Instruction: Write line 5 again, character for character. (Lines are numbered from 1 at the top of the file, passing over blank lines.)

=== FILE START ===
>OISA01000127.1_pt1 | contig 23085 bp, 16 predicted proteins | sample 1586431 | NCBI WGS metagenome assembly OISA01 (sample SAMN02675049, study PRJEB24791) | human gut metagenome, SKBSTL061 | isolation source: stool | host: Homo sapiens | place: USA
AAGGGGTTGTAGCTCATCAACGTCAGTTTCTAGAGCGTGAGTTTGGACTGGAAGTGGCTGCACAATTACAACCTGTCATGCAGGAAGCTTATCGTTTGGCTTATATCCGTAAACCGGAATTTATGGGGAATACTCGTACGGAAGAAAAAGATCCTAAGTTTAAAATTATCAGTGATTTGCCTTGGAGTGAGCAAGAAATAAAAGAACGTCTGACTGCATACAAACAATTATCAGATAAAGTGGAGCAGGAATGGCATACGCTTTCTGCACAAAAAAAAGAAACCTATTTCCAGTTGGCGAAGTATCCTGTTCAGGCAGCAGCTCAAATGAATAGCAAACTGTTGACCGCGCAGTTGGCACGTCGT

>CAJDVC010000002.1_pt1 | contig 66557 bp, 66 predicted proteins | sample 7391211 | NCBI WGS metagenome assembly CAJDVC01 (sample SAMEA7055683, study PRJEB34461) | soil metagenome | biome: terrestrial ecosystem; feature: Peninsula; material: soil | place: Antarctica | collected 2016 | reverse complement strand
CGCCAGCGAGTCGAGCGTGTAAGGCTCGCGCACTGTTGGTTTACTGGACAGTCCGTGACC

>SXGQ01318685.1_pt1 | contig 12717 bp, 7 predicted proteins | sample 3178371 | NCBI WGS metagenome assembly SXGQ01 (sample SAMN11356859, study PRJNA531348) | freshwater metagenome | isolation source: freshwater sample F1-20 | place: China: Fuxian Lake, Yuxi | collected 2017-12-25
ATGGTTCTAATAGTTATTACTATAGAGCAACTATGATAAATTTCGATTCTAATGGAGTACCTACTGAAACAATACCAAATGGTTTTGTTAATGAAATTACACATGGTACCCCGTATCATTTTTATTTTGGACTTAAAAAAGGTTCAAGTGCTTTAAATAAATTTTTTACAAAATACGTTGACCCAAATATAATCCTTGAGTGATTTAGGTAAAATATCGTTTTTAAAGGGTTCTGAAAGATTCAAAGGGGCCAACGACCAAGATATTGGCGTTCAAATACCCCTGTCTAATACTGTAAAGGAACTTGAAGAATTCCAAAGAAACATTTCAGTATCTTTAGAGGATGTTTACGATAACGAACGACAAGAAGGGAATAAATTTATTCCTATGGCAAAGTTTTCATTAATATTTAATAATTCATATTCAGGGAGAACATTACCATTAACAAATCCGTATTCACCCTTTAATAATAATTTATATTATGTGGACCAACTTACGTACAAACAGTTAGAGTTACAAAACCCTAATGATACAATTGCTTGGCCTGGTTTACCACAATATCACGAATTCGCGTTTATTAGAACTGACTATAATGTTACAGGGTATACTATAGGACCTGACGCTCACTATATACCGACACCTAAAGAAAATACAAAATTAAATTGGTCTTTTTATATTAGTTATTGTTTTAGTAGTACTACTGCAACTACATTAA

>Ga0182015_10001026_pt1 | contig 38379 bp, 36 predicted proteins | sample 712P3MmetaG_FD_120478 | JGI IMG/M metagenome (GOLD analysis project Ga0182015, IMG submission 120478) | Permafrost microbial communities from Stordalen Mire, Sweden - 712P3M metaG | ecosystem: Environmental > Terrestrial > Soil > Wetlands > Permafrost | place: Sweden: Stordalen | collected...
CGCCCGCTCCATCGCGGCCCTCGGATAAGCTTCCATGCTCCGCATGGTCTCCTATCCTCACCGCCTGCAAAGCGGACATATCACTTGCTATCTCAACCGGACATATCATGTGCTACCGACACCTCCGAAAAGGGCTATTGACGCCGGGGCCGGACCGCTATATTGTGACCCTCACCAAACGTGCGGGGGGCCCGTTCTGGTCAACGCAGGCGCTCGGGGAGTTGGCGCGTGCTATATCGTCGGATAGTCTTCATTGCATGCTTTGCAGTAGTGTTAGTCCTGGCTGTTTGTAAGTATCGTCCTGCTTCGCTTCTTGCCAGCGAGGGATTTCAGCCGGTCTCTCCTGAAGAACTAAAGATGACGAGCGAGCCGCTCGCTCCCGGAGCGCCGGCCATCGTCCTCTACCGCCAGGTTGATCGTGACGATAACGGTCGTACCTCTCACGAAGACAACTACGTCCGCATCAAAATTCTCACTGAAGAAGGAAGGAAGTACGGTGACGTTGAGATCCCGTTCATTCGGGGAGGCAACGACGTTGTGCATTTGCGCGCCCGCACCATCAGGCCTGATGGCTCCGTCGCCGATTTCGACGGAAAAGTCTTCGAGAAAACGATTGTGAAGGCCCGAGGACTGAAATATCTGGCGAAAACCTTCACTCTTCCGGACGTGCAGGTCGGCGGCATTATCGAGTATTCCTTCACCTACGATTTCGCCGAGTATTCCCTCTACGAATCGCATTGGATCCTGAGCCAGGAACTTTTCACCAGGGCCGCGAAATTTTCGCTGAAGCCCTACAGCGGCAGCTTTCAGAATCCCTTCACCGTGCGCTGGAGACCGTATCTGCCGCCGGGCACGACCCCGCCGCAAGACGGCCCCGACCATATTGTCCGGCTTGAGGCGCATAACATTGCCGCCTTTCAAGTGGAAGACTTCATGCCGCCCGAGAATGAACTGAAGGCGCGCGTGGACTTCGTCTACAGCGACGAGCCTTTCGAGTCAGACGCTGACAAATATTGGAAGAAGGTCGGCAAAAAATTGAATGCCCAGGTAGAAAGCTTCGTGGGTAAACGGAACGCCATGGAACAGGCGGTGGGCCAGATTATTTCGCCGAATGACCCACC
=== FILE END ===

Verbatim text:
>SXGQ01318685.1_pt1 | contig 12717 bp, 7 predicted proteins | sample 3178371 | NCBI WGS metagenome assembly SXGQ01 (sample SAMN11356859, study PRJNA531348) | freshwater metagenome | isolation source: freshwater sample F1-20 | place: China: Fuxian Lake, Yuxi | collected 2017-12-25